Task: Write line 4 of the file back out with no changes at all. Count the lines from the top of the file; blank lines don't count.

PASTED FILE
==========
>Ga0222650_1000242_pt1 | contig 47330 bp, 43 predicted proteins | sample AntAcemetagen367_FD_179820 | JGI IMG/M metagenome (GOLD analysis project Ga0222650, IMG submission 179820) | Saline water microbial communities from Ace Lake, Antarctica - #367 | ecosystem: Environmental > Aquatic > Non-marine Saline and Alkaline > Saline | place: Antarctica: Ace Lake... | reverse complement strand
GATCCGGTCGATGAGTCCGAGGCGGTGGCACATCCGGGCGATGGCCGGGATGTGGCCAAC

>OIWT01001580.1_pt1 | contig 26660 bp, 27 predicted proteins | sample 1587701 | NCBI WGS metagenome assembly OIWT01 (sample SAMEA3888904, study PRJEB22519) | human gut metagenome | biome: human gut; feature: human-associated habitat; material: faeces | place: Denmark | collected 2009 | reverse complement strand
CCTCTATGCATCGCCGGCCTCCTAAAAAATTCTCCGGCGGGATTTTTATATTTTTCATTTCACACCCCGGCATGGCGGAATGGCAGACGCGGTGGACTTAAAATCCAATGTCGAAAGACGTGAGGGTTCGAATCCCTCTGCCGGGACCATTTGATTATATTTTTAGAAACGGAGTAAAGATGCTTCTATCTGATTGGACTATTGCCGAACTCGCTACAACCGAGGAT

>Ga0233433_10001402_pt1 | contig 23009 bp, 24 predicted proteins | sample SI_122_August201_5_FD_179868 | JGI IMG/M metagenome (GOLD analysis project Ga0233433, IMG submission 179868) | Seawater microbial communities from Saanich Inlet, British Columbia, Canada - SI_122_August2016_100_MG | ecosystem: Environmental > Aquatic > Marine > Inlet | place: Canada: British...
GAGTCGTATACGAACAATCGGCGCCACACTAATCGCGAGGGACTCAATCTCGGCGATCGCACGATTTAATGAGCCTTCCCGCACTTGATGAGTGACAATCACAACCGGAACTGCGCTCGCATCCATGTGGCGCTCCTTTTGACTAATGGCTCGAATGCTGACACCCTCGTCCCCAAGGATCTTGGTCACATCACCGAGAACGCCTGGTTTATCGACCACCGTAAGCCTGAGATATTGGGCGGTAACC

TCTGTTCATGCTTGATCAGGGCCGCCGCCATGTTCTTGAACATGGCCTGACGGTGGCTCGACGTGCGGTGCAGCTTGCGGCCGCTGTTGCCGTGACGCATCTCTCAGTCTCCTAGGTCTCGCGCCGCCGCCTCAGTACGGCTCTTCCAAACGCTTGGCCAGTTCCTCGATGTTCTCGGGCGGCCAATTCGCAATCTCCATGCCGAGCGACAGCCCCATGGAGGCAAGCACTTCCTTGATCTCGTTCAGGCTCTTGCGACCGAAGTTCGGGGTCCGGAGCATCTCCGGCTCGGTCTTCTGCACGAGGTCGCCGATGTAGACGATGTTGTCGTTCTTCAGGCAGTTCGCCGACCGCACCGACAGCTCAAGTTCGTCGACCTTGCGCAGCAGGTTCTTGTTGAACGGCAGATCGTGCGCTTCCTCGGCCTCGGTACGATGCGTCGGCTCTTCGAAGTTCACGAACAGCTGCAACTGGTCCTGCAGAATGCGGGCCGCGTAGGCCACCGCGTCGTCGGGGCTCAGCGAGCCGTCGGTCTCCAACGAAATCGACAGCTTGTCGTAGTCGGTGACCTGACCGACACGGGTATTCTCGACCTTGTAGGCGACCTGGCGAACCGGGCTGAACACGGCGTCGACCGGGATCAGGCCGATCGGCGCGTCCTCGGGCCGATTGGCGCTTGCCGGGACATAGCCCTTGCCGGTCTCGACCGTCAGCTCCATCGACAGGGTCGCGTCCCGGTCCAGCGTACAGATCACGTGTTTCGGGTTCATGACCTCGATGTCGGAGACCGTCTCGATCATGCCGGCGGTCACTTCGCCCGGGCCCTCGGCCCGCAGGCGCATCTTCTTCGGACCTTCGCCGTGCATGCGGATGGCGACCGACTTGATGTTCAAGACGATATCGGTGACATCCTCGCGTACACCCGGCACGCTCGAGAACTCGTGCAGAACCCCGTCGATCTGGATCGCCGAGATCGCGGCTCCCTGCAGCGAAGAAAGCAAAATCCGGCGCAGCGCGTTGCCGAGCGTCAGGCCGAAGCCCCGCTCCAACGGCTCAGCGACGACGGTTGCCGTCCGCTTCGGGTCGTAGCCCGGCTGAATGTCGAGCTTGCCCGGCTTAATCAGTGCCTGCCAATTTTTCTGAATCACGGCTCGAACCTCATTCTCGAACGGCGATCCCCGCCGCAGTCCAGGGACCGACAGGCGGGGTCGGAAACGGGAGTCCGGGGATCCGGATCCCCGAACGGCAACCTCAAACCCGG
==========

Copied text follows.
CCTCTATGCATCGCCGGCCTCCTAAAAAATTCTCCGGCGGGATTTTTATATTTTTCATTTCACACCCCGGCATGGCGGAATGGCAGACGCGGTGGACTTAAAATCCAATGTCGAAAGACGTGAGGGTTCGAATCCCTCTGCCGGGACCATTTGATTATATTTTTAGAAACGGAGTAAAGATGCTTCTATCTGATTGGACTATTGCCGAACTCGCTACAACCGAGGAT